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J Psychosom Res. 2015 Dec;79(6):614-9. doi: 10.1016/j.jpsychores.2015.07.007. Epub 2015 Aug 3.

Somatisation as a risk factor for incident depression and anxiety.

Author information

1
Department of General Practice and Elderly Care Medicine, EMGO institute for Health and Care Research, VU University Medical Center, Amsterdam, The Netherlands. Electronic address: s.kersten@vumc.nl.
2
Department of General Practice and Elderly Care Medicine, EMGO institute for Health and Care Research, VU University Medical Center, Amsterdam, The Netherlands.
3
Department of Psychiatry, EMGO Institute for Health and Care Research, VU University Medical Center, GGZ inGeest, Amsterdam, The Netherlands; Department of Psychiatry, Leiden University Medical Center, The Netherlands; Department of Psychiatry, University Medical Center Groningen, The Netherlands.
4
Department of Public Mental Health, Netherlands Institute of Mental Health and Addiction, Utrecht, The Netherlands.

Abstract

OBJECTIVE:

In this study, we aimed to examine somatisation as a risk factor for the onset of depressive and anxiety disorders.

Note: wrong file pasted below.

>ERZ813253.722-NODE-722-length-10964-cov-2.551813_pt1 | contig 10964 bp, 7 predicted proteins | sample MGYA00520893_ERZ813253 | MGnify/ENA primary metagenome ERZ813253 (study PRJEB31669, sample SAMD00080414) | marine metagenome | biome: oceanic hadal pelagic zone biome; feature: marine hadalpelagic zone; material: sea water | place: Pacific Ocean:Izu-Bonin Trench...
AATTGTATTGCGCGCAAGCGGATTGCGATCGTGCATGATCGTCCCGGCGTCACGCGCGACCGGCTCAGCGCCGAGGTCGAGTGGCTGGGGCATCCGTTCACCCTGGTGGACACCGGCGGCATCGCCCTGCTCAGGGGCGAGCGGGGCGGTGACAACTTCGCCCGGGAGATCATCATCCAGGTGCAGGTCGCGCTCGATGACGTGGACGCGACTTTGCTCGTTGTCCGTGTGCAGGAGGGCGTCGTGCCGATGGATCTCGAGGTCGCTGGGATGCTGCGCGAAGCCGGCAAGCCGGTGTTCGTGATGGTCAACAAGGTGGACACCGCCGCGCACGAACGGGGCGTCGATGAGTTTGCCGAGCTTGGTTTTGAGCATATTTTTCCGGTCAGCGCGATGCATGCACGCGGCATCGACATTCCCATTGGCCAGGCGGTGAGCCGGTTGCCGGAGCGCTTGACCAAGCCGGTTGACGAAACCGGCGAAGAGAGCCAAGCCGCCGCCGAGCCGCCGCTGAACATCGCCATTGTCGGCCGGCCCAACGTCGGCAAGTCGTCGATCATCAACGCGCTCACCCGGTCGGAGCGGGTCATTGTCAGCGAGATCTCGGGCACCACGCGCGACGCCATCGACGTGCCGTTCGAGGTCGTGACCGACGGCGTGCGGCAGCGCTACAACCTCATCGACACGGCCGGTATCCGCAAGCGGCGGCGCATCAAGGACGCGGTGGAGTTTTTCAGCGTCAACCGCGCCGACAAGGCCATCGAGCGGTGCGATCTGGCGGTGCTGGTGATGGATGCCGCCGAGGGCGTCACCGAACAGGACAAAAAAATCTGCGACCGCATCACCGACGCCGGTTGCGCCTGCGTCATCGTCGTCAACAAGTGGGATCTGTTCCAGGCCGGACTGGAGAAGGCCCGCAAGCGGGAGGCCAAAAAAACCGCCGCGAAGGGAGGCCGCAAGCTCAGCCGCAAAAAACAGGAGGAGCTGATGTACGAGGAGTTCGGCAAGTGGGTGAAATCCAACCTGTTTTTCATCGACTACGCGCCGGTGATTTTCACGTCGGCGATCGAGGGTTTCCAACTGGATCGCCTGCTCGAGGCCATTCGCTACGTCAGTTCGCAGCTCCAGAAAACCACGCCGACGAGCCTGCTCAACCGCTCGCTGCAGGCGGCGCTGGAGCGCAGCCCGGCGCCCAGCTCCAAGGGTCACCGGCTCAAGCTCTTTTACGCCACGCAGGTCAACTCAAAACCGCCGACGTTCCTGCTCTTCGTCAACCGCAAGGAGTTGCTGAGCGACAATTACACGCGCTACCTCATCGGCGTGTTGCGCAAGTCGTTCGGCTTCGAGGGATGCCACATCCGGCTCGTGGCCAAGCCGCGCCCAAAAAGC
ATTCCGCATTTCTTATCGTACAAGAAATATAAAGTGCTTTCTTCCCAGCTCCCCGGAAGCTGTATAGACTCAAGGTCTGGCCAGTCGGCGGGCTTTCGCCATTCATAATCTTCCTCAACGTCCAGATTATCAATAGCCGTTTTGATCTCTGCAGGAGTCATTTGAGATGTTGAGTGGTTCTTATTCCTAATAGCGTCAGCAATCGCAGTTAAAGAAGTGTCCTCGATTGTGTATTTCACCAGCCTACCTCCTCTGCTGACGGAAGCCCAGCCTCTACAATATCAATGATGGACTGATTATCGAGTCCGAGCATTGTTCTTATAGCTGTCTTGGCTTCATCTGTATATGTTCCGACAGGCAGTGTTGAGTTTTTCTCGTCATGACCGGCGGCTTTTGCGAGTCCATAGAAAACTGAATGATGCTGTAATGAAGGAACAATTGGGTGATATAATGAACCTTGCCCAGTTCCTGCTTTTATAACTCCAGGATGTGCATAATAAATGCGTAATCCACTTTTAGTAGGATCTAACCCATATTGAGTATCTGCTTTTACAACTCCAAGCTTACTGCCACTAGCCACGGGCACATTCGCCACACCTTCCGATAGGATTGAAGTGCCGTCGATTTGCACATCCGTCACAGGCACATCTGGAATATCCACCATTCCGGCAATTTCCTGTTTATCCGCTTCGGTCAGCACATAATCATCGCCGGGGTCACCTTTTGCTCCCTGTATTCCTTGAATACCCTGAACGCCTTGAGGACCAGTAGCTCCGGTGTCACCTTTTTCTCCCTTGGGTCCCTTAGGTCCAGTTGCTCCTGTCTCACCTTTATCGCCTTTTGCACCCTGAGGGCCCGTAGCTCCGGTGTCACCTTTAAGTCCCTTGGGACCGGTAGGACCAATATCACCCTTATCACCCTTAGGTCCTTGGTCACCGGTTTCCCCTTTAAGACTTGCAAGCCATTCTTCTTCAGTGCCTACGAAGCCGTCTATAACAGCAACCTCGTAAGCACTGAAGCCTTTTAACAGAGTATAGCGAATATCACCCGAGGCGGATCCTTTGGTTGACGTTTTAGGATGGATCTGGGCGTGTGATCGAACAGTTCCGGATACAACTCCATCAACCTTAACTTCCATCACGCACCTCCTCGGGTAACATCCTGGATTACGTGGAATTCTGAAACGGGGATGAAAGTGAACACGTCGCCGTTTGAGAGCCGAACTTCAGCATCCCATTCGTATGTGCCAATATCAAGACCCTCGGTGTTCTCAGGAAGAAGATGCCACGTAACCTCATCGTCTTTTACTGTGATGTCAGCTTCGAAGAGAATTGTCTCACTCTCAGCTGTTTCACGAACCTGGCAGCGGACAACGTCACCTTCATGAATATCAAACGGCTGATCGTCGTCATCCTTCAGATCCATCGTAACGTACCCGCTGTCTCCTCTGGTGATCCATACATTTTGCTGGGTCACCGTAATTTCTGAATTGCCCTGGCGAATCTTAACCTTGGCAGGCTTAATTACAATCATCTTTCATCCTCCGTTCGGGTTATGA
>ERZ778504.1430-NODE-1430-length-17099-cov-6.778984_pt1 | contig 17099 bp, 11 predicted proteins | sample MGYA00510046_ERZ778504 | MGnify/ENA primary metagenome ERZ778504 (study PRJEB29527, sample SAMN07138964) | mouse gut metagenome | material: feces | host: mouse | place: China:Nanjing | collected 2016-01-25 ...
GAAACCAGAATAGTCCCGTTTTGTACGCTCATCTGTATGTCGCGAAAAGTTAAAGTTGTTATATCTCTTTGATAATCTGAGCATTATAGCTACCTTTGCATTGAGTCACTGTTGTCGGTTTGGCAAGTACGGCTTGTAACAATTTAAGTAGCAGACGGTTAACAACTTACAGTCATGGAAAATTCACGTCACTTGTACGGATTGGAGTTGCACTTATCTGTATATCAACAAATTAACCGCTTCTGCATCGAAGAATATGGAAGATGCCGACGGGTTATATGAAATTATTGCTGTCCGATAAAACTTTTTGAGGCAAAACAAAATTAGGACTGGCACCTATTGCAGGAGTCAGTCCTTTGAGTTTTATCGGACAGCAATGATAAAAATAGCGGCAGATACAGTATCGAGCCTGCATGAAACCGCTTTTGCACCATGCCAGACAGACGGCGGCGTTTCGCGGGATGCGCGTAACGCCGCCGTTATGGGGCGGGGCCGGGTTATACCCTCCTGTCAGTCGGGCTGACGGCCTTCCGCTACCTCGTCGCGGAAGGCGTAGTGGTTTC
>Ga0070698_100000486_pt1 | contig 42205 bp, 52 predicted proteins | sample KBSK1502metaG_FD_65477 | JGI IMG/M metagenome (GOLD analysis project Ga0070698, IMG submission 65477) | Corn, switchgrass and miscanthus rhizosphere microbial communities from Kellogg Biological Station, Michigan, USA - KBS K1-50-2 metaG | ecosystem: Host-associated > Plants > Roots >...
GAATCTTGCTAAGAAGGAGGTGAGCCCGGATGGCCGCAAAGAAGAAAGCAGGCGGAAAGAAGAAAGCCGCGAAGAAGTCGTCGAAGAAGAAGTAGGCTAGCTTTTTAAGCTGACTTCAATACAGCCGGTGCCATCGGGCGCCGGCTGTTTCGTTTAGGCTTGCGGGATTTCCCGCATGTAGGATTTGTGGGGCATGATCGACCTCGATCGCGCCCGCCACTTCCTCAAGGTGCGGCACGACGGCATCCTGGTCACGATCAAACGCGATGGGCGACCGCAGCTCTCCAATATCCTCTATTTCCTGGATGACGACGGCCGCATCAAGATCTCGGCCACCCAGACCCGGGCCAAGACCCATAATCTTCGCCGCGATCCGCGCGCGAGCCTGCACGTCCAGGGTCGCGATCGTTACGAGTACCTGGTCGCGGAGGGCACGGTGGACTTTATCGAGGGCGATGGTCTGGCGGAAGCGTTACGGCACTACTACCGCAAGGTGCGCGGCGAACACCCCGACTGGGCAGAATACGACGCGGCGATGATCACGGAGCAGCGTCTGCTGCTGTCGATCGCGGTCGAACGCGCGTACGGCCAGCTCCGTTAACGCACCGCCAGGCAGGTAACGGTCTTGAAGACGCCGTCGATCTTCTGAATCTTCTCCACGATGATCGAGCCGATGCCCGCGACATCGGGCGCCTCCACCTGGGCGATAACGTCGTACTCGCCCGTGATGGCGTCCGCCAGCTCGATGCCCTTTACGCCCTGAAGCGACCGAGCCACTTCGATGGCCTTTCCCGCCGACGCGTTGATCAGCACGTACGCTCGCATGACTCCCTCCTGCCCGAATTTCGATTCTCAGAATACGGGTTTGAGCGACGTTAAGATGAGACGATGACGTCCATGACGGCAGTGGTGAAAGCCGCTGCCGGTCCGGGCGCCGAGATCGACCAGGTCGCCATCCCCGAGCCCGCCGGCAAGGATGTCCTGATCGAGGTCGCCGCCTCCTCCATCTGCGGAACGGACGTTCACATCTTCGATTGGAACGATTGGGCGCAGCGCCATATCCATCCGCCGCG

METHODS:

4-year follow-up data from the Netherlands Study of Depression and Anxiety (NESDA), a multisite cohort study of the course of depression and anxiety, was analysed. Participants (18-65 years) without a lifetime depressive or anxiety disorder at baseline were included (n=611). Somatisation was measured at baseline with the somatisation subscale of the 4 Dimensional Symptoms Questionnaire. Onset of depression and anxiety was assessed with the CIDI interview at 2-year and 4-year follow-up.

RESULTS:

Somatisation was a risk factor for the incidence of depression [Hazard Ratio per unit increase (HR); 95% Confidence Interval (CI): 1.13; 1.09-1.17] and anxiety [HR; 95% CI: 1.14; 1.09-1.18]. Associations attenuated but remained statistically significant after adjusting for socio-demographic characteristics, chronic somatic disorders, and baseline levels of (subclinical) depressive or anxiety symptoms [adjusted HR for depression; 95% CI: 1.06; 1.00-1.12, adjusted HR for anxiety; 95% CI: 1.13; 1.07-1.20].

CONCLUSION:

Persons who somatise have an increased risk of becoming depressed or anxious in subsequent years, over and above baseline levels of depressive or anxiety symptoms. They may represent a target group for prevention of depressive and anxiety disorders.

KEYWORDS:

Anxiety disorder; Depressive disorder; Prospective cohort-study; Somatisation

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